This illusion of the fake `general` serves the important purpose of hiding the reality that the still-suppressed socio-economic caste census (SECC) data contains. As long as there is `general`, there will be a fake `public sphere`, mostly upper-caste young people will be referred to simply as representative `young people`, primetime TV studio audiences of `national` media will have mostly upper-caste raising enthusiastic hands against reservations, upper-caste political pundits will pit reservation against `aspiration`. The participants in this gated charade where an apartheid society is paraded as `public sphere` will go to become tomorrow`s judges, police officers, army officers, bureaucrats, scientists, academicians, `eligible` sons-and-daughters-in-law, artists, film-makers, ad-men, philanthropists, NGO-barons, khadi-afficionados, Sufi-dabblers, urban-planners, rural developers and pimps. After all, Delhi and their trans-`regional` agents, like all sentient beings, also need to self-preserve and self-perpetuate.

What they fear the most, from the left-liberal `freedom in India` types to the `Bharatmata ki Jai` Hindi-Hindu-Hindustan types is the formation of a united non-savarna political block that refuses to play by the various `idea of India` and `change` agendas set by the savarna elites. Hence the current PR assault to `keep it individualistic and tell everyone to change themselves`. Their control of the narrative through divisive and value-laden dichotomies like General/Quota, National/Regional, Progressive/Backward need to be renewed with new themes when people start seeing through the earlier hoaxes.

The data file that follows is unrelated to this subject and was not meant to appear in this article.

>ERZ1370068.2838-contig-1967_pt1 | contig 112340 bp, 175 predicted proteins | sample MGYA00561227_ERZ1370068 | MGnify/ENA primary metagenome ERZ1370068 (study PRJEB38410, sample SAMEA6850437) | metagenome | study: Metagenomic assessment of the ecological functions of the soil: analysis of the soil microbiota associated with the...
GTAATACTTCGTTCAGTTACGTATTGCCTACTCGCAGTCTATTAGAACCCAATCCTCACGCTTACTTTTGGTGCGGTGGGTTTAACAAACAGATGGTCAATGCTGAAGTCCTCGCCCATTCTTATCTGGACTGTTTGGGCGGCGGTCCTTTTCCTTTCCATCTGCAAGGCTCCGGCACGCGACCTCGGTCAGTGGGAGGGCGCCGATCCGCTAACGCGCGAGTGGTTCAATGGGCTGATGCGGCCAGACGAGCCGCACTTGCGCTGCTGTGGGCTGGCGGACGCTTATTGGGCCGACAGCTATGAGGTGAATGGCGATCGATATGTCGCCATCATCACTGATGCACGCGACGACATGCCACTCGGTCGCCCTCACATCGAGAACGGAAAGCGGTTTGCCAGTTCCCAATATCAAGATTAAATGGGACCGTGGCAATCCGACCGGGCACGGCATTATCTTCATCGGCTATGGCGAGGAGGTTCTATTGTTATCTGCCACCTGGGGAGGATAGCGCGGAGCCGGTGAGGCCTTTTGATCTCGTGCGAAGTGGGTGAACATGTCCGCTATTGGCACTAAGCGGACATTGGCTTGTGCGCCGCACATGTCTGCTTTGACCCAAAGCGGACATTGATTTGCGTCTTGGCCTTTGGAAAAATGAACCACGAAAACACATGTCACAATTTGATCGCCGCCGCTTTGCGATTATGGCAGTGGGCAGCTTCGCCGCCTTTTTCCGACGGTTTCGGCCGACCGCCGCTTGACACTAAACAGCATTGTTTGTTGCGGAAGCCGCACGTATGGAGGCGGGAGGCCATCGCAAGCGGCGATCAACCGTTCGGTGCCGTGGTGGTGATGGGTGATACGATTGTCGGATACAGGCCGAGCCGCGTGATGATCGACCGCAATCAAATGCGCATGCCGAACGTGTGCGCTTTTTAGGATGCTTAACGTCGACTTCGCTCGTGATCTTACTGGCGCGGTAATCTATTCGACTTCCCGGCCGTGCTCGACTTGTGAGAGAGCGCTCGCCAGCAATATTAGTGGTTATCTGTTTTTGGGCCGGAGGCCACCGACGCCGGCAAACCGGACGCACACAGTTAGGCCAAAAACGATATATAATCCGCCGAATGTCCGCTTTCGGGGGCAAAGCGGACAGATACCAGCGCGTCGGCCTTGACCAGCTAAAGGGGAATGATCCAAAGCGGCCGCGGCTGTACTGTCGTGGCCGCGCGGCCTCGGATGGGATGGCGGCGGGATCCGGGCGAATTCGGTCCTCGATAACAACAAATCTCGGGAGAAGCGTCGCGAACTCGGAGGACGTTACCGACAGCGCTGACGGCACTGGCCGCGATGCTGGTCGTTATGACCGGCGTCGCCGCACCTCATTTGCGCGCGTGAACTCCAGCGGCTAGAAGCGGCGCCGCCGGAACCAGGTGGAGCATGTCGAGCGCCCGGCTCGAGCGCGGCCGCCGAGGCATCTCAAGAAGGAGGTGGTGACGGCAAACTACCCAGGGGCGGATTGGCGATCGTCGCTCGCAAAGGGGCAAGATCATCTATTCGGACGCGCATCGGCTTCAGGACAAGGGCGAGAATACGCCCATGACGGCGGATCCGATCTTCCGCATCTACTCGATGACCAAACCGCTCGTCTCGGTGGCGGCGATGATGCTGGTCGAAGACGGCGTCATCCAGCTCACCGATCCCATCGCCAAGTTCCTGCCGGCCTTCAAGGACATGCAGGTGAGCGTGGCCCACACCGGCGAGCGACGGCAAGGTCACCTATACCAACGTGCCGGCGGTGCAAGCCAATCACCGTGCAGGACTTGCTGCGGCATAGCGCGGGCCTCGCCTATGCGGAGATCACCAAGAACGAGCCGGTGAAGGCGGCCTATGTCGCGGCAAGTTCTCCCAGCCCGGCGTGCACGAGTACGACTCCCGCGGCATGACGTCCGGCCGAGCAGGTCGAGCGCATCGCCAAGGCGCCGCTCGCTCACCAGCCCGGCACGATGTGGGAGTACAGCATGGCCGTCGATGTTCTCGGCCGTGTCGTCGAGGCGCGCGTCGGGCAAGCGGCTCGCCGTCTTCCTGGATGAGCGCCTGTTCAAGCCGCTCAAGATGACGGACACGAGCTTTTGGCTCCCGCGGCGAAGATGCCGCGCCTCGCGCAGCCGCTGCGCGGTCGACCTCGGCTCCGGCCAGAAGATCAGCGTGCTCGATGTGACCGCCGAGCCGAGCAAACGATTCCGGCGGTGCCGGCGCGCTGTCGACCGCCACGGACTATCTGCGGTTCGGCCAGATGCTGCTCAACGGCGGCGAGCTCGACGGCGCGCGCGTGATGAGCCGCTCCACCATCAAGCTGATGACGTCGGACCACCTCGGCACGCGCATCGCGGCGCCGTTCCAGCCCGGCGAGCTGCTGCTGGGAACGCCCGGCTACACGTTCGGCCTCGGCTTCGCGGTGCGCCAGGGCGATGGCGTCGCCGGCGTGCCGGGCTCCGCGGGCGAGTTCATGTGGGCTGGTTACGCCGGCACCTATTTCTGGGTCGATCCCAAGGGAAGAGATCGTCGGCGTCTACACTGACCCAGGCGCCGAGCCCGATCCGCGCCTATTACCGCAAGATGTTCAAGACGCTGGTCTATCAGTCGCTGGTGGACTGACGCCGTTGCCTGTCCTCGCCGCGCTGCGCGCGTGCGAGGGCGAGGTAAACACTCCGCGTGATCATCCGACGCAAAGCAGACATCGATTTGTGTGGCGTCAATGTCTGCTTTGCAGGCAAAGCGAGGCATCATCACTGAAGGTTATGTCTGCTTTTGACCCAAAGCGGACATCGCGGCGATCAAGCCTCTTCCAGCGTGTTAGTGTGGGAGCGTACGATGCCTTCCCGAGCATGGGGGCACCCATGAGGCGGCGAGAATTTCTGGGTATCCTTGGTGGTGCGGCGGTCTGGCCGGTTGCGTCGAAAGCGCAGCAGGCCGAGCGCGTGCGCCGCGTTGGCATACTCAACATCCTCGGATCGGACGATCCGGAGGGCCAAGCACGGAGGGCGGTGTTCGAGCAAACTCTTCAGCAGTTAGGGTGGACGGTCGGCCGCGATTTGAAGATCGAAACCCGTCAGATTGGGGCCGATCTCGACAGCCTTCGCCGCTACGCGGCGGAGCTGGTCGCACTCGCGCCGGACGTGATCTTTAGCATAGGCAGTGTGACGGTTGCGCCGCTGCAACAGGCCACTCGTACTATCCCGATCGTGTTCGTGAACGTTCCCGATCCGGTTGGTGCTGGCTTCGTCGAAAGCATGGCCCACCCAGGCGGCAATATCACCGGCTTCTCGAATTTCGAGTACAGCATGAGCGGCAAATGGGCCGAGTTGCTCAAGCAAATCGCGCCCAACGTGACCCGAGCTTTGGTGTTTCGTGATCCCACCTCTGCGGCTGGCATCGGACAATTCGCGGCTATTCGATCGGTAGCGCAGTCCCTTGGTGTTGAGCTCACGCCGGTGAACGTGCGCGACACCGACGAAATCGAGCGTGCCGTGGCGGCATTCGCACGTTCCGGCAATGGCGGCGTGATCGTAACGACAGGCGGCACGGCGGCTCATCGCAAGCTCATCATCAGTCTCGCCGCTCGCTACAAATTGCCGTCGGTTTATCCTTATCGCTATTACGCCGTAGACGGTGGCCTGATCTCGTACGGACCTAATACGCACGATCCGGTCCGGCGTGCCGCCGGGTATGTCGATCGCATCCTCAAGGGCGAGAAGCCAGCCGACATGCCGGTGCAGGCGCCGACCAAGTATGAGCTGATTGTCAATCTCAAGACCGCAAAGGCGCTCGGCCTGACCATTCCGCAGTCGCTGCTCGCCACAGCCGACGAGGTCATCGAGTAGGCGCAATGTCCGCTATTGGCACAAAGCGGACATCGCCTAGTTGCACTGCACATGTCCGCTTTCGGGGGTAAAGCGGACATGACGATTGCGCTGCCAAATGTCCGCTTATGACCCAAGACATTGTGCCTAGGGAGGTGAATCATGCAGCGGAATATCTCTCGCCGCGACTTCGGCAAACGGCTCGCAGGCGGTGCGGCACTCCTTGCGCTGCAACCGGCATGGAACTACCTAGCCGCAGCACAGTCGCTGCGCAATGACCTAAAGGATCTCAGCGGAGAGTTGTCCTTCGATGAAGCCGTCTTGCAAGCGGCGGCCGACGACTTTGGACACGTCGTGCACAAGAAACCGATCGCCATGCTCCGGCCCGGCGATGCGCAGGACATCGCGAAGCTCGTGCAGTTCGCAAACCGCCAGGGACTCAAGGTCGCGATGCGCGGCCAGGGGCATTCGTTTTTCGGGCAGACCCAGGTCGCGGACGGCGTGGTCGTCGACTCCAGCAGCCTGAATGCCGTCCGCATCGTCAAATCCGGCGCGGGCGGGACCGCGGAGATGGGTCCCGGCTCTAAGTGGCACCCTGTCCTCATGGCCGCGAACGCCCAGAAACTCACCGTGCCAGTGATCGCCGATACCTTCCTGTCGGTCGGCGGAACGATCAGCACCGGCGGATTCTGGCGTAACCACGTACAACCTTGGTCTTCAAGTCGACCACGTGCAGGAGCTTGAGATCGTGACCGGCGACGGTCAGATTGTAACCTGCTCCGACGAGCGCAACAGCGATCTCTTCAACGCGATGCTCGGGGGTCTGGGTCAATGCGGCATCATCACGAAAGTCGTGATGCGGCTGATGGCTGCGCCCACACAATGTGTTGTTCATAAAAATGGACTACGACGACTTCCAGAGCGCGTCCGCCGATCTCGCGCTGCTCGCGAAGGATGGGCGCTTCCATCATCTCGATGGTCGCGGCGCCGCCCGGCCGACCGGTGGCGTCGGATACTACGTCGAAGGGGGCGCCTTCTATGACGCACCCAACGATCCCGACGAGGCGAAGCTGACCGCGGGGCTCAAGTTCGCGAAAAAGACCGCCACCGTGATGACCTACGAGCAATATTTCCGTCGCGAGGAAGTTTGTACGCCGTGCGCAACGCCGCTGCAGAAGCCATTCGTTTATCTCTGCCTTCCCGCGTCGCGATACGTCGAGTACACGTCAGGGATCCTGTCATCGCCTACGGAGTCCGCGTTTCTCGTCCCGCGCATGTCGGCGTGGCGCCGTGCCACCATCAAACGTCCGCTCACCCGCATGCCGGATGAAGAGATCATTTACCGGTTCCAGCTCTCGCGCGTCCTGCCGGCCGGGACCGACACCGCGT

These are thinly-veiled crowd management techniques from above and represents apartheid ideology at its creative best. Just like brahmins are rarely priests and many have learned to perpetuate inherited privileges and do publicity stunts like giving up sacred thread, hiding surnames or adding the surname Vemula to their social media profiles, untouchability also has taken new forms. Who are we fooling here? Personally, I have not given up an iota of my inherited privilege and hence I find it shameful to indulge the fashionable amateur-theatre of savarna `caste-lessness`. But it is important to be able to imagine a future where one is not at the centre of it, which is never an easy thing. Hence, I hope this becomes a long hot multi-year summer, a summer so hot that no sun-screen can protect against, that no water cannon can douse it.


  1. This is an eye opening article for me. Reading this article is worth the dime. What I understood at the end is Garga Chatterjee a BRAHMIN by doing Brahmin bashing trying to gain acceptance from the masses. It is these high horse sitting Brahmins who pity on poor castes(plz avoid using the term low castes because all are equal) to showcase her secularness. Actually poor Brahmins eat work share with all other castes. I am part of a employee union which draws members from all sections of the society no one ever bothered to know which caste other belong. I guess author takes immense pride in being Brahmin and by bashing her own community she thinks she has championed the cause of poor castes. My question to author is does she ever counted Brahmin-bania social reformers like she counted board of members of lakhs of companies(one has to be really castist to have done such a tedious job of compiling castes of board members of lakhs and lakhs of listed companies).